Oct 20, 2019

Mulvaney attempts to clean up comments on Ukraine quid pro quo

Acting White House Chief of Staff Mick Mulvaney said on "Fox News Sunday" that reporters misinterpreted comments he made on Oct. 17 about President Trump conditioning $400 million in aid to Ukraine on its government opening political investigations.

The exchange:

MULVANEY: "You've again said, just a few seconds ago, that I said there was a quid pro quo. Never use that language, because there is not a quid pro quo."
CHRIS WALLACE: "You were asked by Jonathan Karl, 'You've described a quid pro quo,' and you said, 'That happens all the time.'"
MULVANEY: "Reporters will use their language all the time, so my language never said quid pro quo. But let's get back to the heart of the matter. Go back and look at that list of the three things. What was I talking about? Things that it was legitimate for the president to do. No. 1, it is legitimate for the president to want to know what's going on with the ongoing investigation into the server. Everyone acknowledges that. ... No. 2, it is legitimate to tie the aid to corruption. It is legitimate to tie the aid to foreign aid from other countries. That's what I was talking about with the three. Can I see how people took that the wrong way? Absolutely. But I never said there was a quid pro quo because there isn't."

The big picture: House Democrats opened an impeachment inquiry into President Trump over allegations that he pressured Ukraine to investigate his political opponent, Joe Biden.

  • In his press conference, Mulvaney emphasized that Biden was never part of the calculus in suspending the military aid, but he said that Ukraine's willingness to investigate a conspiracy theory involving a Democratic Party computer server was certainly a factor.

Reality check: The assertion that the DNC's hacked server is in Ukraine is part of an easily debunked right-wing conspiracy theory that alleges that CrowdStrike, the first firm to publicly release evidence that Russia perpetrated the DNC hack, made up information to fuel the Russia investigation.

The big picture: Mulvaney's comments elicited widespread shock and claims that Trump's top aide had publicly admitted to a quid pro quo.

  • Later that day, Mulvaney said in a statement: "The president never told me to withhold any money until the Ukrainians did anything related to the server. The only reasons we were holding the money was because of concern about lack of support from other nations and concerns over corruption."
  • Mulvaney told Wallace that he "absolutely" did not offer Trump his resignation after the press conference: "I'm very happy working there. Did I have the perfect press conference? No. But again, the facts are on our side."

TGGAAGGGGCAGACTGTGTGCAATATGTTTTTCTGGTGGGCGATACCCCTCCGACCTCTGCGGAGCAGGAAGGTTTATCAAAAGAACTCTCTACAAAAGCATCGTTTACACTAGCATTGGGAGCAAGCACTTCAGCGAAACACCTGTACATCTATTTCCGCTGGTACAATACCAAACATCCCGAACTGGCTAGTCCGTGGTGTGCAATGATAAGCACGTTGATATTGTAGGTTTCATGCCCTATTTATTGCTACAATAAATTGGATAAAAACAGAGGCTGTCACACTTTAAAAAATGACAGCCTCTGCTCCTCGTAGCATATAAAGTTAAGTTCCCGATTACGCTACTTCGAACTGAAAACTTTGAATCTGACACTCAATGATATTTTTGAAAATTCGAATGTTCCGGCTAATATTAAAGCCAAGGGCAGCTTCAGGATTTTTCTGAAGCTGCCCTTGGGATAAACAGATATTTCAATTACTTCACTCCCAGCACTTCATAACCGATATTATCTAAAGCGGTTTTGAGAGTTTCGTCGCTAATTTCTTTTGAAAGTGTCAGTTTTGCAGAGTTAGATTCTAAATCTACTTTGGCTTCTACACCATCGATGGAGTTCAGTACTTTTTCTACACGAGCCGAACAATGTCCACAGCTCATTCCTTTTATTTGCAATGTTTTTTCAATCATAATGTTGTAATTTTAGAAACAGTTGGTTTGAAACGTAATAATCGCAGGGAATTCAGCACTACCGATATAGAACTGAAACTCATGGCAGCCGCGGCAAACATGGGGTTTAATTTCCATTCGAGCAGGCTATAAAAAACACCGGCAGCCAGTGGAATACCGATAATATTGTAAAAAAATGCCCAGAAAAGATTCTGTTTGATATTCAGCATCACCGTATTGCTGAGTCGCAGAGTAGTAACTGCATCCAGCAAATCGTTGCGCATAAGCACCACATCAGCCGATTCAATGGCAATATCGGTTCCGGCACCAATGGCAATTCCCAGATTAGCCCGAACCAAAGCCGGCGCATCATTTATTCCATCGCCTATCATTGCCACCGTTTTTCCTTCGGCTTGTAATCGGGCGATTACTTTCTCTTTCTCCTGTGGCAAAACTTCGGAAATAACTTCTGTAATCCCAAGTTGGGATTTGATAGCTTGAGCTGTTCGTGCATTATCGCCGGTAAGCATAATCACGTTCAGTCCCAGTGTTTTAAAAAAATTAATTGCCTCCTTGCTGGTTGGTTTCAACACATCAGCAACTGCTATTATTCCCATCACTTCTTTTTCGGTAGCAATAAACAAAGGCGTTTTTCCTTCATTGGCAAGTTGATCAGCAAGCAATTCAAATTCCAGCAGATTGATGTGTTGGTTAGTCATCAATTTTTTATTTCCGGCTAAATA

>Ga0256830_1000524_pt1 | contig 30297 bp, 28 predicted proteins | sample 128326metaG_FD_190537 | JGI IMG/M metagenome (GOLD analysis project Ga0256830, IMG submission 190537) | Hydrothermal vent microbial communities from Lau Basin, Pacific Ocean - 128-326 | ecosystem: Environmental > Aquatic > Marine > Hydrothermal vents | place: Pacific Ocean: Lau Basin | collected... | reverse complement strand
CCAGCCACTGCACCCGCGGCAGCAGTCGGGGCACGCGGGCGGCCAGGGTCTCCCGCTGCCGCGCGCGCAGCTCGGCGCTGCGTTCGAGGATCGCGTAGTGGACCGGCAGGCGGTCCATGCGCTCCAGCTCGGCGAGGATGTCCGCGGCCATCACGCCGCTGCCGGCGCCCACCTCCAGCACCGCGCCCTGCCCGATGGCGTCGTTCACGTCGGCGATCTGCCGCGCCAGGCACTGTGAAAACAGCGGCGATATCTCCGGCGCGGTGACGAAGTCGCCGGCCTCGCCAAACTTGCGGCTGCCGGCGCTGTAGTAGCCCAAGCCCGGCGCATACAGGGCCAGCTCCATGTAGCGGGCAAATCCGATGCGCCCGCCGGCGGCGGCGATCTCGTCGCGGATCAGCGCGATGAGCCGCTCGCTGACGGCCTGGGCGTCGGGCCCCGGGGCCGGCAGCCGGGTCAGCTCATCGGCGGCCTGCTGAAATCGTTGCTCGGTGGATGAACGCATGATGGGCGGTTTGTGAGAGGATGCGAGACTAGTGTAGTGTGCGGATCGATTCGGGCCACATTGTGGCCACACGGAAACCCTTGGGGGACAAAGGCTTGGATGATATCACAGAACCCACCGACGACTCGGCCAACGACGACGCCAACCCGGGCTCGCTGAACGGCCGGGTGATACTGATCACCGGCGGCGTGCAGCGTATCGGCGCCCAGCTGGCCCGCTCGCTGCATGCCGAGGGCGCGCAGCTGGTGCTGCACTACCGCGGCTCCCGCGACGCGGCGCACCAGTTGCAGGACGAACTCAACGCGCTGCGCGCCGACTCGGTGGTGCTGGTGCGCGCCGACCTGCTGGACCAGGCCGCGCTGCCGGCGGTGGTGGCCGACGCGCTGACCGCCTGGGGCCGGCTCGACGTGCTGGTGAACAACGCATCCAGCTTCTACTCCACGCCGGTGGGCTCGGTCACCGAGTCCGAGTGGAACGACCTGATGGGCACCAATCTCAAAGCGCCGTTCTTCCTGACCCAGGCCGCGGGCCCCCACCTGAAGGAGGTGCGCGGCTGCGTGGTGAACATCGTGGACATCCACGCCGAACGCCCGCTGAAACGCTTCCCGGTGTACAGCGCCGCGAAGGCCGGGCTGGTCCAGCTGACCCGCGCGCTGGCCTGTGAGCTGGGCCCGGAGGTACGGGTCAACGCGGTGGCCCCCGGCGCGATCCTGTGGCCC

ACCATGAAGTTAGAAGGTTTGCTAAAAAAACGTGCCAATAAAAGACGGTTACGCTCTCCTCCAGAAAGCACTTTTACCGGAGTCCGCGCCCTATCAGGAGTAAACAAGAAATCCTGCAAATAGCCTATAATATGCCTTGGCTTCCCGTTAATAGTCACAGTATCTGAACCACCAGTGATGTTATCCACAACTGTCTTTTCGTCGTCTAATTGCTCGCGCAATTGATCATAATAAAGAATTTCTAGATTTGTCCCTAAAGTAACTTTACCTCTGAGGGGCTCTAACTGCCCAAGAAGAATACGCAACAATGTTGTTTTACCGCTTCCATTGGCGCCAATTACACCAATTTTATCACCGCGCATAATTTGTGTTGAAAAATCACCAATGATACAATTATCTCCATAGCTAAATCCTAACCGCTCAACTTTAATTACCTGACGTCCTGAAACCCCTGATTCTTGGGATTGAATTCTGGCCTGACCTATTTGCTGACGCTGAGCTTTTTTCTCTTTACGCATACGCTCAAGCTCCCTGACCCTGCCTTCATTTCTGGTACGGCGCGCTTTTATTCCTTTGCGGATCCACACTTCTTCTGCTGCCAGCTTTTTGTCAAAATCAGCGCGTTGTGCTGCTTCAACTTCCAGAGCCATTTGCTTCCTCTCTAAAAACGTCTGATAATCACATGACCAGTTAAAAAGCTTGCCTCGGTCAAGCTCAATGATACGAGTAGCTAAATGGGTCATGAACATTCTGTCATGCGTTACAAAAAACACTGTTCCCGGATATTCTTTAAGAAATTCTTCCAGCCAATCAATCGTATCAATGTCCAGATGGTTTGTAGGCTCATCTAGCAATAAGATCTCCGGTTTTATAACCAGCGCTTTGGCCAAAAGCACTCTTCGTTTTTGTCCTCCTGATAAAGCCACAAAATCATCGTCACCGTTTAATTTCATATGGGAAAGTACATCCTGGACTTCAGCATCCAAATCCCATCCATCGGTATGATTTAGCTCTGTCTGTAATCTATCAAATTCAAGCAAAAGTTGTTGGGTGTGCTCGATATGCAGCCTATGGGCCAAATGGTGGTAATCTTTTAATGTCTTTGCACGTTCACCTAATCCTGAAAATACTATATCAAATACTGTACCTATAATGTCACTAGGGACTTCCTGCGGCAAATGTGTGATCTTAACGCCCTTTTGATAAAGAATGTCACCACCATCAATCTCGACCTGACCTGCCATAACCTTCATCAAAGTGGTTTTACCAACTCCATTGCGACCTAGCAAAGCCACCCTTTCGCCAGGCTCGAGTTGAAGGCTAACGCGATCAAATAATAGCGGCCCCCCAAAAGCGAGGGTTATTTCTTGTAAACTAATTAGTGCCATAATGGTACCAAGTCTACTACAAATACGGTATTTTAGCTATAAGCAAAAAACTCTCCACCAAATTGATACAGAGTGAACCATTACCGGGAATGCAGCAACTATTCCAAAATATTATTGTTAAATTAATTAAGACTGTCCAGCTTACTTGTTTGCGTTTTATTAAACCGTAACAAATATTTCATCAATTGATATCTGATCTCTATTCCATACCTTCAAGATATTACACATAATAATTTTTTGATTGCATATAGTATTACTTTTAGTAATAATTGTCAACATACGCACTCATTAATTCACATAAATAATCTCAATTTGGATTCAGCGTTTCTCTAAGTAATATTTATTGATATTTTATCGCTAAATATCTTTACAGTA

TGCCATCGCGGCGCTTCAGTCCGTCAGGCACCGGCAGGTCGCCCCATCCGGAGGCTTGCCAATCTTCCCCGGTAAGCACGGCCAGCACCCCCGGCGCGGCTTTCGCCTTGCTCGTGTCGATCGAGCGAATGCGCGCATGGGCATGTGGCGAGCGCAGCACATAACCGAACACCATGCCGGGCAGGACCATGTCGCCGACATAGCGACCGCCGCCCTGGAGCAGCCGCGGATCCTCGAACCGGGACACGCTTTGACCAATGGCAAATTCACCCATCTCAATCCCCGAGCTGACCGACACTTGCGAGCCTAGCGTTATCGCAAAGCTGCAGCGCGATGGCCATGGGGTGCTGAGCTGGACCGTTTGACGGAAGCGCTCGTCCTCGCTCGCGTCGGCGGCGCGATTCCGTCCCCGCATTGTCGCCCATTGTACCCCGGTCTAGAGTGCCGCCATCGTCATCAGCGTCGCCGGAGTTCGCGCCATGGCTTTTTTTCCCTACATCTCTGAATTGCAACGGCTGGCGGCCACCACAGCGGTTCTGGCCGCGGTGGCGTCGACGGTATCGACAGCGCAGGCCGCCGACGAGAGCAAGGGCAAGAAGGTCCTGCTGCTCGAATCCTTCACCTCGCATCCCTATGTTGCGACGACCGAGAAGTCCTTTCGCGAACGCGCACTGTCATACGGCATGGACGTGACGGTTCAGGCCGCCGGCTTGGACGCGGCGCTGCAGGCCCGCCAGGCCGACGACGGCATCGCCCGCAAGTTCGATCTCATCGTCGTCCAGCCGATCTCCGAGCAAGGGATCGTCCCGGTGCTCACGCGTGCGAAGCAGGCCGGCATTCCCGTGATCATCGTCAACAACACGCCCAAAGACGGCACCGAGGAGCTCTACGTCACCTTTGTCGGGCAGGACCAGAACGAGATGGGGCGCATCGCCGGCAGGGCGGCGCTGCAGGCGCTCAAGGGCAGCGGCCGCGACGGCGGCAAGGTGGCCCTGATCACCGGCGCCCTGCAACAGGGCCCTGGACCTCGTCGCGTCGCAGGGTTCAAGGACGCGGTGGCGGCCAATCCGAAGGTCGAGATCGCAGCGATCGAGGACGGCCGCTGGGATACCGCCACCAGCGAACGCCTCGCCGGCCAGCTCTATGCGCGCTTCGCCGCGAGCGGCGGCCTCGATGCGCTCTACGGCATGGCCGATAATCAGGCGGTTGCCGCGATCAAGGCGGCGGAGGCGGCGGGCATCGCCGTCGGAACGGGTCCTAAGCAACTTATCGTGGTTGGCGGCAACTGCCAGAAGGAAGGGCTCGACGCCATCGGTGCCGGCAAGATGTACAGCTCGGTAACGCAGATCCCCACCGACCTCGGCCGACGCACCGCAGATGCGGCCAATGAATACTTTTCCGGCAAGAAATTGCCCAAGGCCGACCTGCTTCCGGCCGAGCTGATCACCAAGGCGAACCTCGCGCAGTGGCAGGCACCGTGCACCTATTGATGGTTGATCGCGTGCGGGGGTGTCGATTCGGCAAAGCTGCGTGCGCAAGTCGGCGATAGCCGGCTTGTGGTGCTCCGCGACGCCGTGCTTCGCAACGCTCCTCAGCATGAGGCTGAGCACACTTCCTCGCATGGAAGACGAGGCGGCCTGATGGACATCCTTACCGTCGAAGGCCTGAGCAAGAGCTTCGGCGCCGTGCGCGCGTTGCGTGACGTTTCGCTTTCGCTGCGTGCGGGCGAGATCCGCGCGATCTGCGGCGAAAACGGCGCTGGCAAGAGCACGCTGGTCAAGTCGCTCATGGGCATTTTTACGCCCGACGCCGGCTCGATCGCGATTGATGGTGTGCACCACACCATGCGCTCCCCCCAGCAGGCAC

Go deeper: Trump's shout-it-out-loud strategy for allegations of illegality

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Senate Republicans prepared to acknowledge Trump's Ukraine quid pro quo

Trump at a MAGA rally in Tupelo, Mississippi, on Nov. 1, 2019. Photo: JIM WATSON/AFP via Getty Images

Several Senate Republicans discussed a strategy shift on the impeachment inquiry into President Trump on Wednesday, per the Washington Post: acknowledging that Trump withheld Ukraine's military aid to encourage an investigation into former Vice President Joe Biden and his son, Hunter.

The big picture: Trump has denied that there was any "quid pro quo" between himself and Ukrainian President Volodymyr Zelensky in their July 25 phone call, in which the whistleblower accused Trump of trying to "pressure the Ukrainian leader to take actions to help the President's 2020 reelection bid."

Go deeperArrowUpdated Nov 2, 2019

GOP Rep. Will Hurd: A Ukraine quid pro quo would be "violation of the law"

Rep. Will Hurd (R-Texas) said on "Fox News Sunday" that it would be a "violation of the law" for "a president or any official" to withhold aid from a foreign country in exchange for investigations into political rivals, though he stopped short of saying President Trump had done so with Ukraine.

Go deeperArrowNov 10, 2019

Pence denies Ukraine quid pro quo despite testimony from top officials

Vice President Mike Pence said on CBS' "Face the Nation" on Sunday that there was no quid pro quo involved in President Trump's desire for Ukraine to open political investigations, despite testimonies from top State Department officials that suggest otherwise.

Go deeperArrowOct 27, 2019